(I don't mean to harp on the manga thing, but seriously, go into any bookstore and look at their "comics" section. It's six solid shelves of manga, being read by teenage boys and girls of exactly the species that hardcore fans insist don't read comics anymore so there's no need to make comics accessible for them instead of pandering to the hardcore fans, and one or two dinky little shelves of Marvel and DC somewhere towards the back. Kids still love comics just as much as they ever did, a new audience is out there waiting, but the fans are running the companies as well as reading the books and they don't want to let anyone in.)
That's the death of mainstream comics for me. This idea that DC would be happy strictly with its core comics constituency... which is shrinking yearly... in favor of just making the comics trademark placeholders, or a venue to develop properties for the the Time/Warner movie and TV production arms.ReplyDelete
It's a nakedly cynical business ploy. It does get us decent flicks like Batman Begins, but it's murdering the comic book medium.
There has to be some middle ground where continuity obsessed comic hounds and people who love quality fiction in and of itself can meet and be happy together. I don't see why DC can't BOTH increase sales and keep the hardcore fanbase happy.
The changes involved are so small, but the obstinancy of people like Didio against making them is almost as maddening as fan entitlement rage on the Internet. Two bizarre mindsets I can't parse.
On the other hand, I AM one of those people who thinks nothing of dropping a dime on big omnibus... of GOOD material. I wouldn't touch a hardcover of some dreck like Amazons Attack if it were a gift, but if it's some old Kirby stuff- wonky as that can be- I'm all over it. It's still fresh despite its age... fresher now in a world of stale repeated epic crossover plots and nihilism masquerading as "meaning."
Or, to bring Marvel into the mix- any of their pre-90s stuff. New Mutants, the 60s omnibus volumes. Some of the "Visionaries" stuff.
I can't credit the logic of a company that's happy selling 100,000 issues of a title when selling 1,000,000 would actually increase the customer base for all the ancillary stuff. Whereas those movies don't do a damn thing to get new customers into the comic book stores.
I guess they don't want that. They want to put out obscure dreck for just hardcore reflex buyers. And someone like me, who wants good stories and art, will get his fix from Love & Rockets, Dan Clowes, Charles Burns, some other small press stuff and... yes... from JAPAN.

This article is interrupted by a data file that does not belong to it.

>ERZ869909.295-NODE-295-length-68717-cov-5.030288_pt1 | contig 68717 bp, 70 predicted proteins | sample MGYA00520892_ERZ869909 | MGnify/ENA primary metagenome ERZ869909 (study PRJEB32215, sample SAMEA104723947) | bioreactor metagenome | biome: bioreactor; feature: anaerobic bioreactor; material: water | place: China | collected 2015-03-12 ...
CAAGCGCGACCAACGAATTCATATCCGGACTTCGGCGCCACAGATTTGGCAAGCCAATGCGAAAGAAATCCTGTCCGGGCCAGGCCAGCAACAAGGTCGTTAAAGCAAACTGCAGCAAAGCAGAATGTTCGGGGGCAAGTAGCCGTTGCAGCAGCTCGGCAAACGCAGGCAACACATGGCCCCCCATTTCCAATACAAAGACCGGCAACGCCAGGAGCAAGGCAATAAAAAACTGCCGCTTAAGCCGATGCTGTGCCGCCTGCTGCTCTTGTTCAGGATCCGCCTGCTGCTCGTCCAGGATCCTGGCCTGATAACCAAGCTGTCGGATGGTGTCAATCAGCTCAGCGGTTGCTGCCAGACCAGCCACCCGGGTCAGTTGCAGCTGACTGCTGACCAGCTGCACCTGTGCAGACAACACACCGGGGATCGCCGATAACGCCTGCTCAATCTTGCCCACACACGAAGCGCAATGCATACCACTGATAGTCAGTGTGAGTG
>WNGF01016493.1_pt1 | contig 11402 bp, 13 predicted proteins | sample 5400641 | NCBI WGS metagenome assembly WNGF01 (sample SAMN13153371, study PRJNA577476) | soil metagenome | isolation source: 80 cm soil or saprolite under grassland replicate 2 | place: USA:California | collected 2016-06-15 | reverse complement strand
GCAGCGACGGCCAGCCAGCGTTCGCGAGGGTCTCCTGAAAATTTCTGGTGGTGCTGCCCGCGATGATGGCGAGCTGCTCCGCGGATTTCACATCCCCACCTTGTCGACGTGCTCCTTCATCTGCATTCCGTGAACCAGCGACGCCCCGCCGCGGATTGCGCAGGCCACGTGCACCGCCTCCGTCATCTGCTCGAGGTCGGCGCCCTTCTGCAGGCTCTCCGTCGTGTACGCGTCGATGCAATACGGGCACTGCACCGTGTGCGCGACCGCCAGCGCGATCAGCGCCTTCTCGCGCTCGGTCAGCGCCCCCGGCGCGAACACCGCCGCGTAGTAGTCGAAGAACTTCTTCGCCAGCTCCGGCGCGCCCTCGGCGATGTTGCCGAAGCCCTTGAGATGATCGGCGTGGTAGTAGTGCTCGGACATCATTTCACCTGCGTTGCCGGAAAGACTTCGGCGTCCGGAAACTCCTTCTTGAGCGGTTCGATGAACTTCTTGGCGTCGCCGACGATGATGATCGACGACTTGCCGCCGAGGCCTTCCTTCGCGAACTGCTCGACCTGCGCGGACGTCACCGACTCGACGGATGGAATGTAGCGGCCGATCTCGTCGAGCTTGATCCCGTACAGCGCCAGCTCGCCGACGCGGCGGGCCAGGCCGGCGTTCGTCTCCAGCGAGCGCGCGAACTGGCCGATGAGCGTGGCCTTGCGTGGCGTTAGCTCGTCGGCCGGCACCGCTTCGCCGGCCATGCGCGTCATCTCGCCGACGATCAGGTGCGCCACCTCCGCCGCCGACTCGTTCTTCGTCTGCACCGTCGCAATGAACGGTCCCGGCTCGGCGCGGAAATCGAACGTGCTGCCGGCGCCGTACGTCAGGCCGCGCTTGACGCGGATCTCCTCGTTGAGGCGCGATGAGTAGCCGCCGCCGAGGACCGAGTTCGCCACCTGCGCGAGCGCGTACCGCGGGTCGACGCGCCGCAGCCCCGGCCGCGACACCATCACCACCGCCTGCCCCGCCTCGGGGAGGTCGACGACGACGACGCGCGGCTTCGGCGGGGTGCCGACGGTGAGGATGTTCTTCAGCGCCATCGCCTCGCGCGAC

If I want a DC fix, I can always get a "Showcase" reprint or one of their "Archives." But quotes like Didio's are why they've lost me as a reader of the current stuff and why they'll continue to shed readers.
Where is the influx of the next generation of comic readers? What do you think they'll do when it's not there anymore?
One more thing- I fully understand comics (that's for Mr. Didio) and what that quote ultimately parses to me as... is, "We here at DC don't want your money or your brand loyalty. Specifically you, Joel Bryan."ReplyDelete
Buffy has “Vampire” right in the title. Of course it's going to be emo! :)ReplyDelete
From a business perspective, I can't see that a property that steps down from millions of viewers to thousands of readers just to continue its story has any choice but to appeal first to the hardcore who have followed the story for 7 Buffy and 5 Angel seasons of episodes. Add that to the fact they're being written for the trades, making early floppies too slow and later floppies too fast. This gets you floppies that are really causal reader unfriendly, and yet still sell well. Which sounds a lot like the DC model being described, so Val, I think you’re right.
Season of Buffy from Amazon? 32 bucks. Trade of Buffy from Amazon? 16 bucks. Sheesh, I’ve spent quite a bit of money on this series and I’m still starting to eye Omnibus editions even though I know they’re not as good.
I think that's kind of why I liked the Angel series over Buffy. It seemed like it was more comedic and didn't take itself as seriously as much. But I stopped watching Buffy seriously I think about halfway through, and then I tuned in again after a long hiatus and Buffy was crying and it looked like Spike had tried to rape her and I wasn't very happy. I mean, I don't mind an evil Spike (my favoritest memory is when he gets up out of his wheelchair and puts a hellacious beatdown on Angelus), but that's just too much for me.ReplyDelete